Many of us remember the splendor of the old Metropolitan Opera House, an Italian Renaissance-style building worthy of a European capital, at Broadway and 40th Street. Its luxurious boxes, known as the Diamond Horseshoe, were occupied by the Astors, the Vanderbilts and the Carnegies. The magnificent 47-story Beaux-Arts-style Singer Building, once the world’s tallest building, was torn down in 1968 — setting a record for the tallest building ever torn down. Most of the monumental structures built by publishing empires are gone. The New York World Building on Park Row, another one-time holder of the world’s tallest building title, was owned by Joseph Keppler’s friend, James Pulitzer.
It was demolished in 1955, and a ramp for the Brooklyn Bridge now stands in its place. The New York Herald building at Herald Square, a McKim, Mead, & White Renaissance Revival design modeled after the Palazzo del Consiglio in Verona, combined offices with a printing facility, as the Puck Building did. The Herald’s presses were a great tourist attraction and thousands gathered daily to watch the paper being printed. It was torn down in 1921. The first two homes of The New York Times were also demolished, and the third, which gave Times Square its name, still stands but under a skin of billboards that hide its grand architecture. Virtually all of New York City’s greatest mansions are also gone. On the site of William Vanderbilt’s 130-room “Petit Chateau” at Fifth Avenue and 58th Street now stands Bergdorf Goodman. Some of the most beautiful residences in New York were once neighbors of the Puck Building, such as The Colonnade Row (also known as LaGrange Terrace), a series of nine marble Greek Revival townhouses built on Lafayette Place (now Lafayette Street) in the 1830s. The property belonged to John Jacob Astor who also built what is now Lafayette Street from Great Jones Street to the delightfully named Art Street, which is now Astor Place. This area, including Bond and Great Jones Streets, was considered the most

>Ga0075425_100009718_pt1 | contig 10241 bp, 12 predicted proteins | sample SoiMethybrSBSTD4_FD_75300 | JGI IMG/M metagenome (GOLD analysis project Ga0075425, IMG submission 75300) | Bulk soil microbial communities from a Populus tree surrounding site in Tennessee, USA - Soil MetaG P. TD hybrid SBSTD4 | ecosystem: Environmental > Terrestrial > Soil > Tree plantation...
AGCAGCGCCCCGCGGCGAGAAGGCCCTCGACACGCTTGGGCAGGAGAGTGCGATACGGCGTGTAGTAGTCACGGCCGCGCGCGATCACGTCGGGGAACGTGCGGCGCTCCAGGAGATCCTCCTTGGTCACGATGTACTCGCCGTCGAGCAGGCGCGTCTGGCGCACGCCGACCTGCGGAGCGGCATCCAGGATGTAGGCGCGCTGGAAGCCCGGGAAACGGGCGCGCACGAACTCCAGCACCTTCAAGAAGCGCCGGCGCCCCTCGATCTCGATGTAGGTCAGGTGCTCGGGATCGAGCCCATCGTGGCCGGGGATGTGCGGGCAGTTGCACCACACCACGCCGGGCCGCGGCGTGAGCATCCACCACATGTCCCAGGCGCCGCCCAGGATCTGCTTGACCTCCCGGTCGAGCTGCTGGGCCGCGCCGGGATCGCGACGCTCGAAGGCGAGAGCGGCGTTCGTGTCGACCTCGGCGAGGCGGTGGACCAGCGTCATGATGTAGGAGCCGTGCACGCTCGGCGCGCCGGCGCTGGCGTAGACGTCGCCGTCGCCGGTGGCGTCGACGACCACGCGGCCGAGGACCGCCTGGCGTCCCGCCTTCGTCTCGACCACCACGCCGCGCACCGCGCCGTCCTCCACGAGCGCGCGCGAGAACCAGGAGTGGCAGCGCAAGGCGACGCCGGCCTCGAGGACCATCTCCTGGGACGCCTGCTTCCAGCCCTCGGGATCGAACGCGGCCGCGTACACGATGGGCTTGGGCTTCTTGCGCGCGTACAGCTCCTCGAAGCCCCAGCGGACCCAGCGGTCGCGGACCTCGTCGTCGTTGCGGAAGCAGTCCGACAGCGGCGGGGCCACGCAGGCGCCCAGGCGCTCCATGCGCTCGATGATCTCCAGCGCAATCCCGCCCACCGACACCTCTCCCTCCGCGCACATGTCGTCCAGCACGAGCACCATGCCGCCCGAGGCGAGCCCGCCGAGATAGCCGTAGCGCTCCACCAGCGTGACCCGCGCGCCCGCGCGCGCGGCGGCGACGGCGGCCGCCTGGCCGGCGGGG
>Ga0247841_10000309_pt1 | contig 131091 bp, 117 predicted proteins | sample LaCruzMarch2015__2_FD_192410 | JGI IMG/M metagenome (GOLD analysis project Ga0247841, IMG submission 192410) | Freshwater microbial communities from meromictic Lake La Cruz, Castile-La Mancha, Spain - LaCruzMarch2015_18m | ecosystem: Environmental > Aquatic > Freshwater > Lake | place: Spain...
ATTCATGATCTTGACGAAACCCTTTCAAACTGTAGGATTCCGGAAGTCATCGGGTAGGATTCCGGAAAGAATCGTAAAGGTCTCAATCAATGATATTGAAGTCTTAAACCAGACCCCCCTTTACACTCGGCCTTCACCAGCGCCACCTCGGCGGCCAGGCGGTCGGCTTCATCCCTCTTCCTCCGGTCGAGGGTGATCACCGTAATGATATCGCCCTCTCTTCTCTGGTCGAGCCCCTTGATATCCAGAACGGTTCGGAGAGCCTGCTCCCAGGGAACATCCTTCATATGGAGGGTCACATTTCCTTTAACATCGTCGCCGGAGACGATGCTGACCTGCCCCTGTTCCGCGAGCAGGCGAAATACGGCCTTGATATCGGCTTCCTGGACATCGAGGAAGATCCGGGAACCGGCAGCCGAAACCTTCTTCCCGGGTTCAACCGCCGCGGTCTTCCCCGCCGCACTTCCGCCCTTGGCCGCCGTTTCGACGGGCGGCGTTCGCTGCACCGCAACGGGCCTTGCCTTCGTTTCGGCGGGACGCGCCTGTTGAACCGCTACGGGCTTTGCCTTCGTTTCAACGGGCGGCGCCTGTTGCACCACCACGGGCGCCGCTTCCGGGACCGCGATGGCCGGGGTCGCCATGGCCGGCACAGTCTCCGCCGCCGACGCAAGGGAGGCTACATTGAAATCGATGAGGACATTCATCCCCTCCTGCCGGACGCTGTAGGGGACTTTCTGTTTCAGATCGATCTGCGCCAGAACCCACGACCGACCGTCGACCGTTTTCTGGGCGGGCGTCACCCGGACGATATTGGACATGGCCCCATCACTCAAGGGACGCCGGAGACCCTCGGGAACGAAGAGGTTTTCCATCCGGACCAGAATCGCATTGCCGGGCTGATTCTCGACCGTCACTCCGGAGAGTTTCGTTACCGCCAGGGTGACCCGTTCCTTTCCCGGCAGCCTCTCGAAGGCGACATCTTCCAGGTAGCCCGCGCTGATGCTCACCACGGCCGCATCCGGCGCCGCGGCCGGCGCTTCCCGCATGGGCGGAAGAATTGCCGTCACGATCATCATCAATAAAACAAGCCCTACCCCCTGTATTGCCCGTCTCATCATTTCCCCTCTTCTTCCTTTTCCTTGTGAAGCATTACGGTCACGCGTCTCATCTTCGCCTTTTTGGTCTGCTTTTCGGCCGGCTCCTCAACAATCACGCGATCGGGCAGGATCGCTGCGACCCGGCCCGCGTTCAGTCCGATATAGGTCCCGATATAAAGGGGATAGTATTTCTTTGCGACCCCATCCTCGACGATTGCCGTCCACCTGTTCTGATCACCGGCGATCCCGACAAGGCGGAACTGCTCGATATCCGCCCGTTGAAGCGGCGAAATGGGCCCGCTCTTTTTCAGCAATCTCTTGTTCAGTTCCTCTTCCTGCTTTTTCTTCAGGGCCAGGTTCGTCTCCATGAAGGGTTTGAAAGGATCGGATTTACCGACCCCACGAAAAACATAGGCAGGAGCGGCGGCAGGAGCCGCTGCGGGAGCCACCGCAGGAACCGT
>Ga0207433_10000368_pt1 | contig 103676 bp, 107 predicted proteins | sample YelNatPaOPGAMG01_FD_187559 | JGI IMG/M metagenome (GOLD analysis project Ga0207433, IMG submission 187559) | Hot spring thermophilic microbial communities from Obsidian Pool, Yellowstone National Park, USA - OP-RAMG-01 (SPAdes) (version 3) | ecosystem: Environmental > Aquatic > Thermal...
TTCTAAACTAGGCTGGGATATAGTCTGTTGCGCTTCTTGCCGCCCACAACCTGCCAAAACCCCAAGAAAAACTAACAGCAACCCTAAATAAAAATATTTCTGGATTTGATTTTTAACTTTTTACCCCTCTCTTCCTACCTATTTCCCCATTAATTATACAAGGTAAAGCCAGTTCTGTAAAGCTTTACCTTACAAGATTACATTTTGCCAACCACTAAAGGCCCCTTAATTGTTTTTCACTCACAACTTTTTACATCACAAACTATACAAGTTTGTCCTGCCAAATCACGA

fashionable quarter of the city—a status it has regained. John Jacob Astor III resided there, as did Cornelius Vanderbuilt and Washington Irving. Five of the buildings were torn down to make way for a department store and warehouse. Four remain, one of them housing the restaurant Indochine. Ah, the lucky Puck is a remarkable survivor! Soho and Noho seem to have been rescued, ironically, by their 20th century decline. Having fallen into use as a warehouse and sweat shop district, the old buildings here, including the historic cast iron buildings of Soho, were part of a forgotten and neglected area. They also lived in the shadow of the Lower Manhattan Expressway that city planner Robert Moses intended to cut across Manhattan through the heart of Soho and what is now Nolita, connecting the Holland Tunnel with the Williamsburg and Manhattan Bridges. Conceived in 1941 and not defeated until 1962, the project made this part of Manhattan uncertain and thus immune to developments that might have put Soho and Noho’s great buildings in peril. Once the threat was over, and artists populated the spacious commercial buildings of the neighborhood, inventing the whole idea of loft living, the area became the brightest spot in Manhattan. And to this day the Puck Building is the brightest spot in the brightest spot in Manhattan.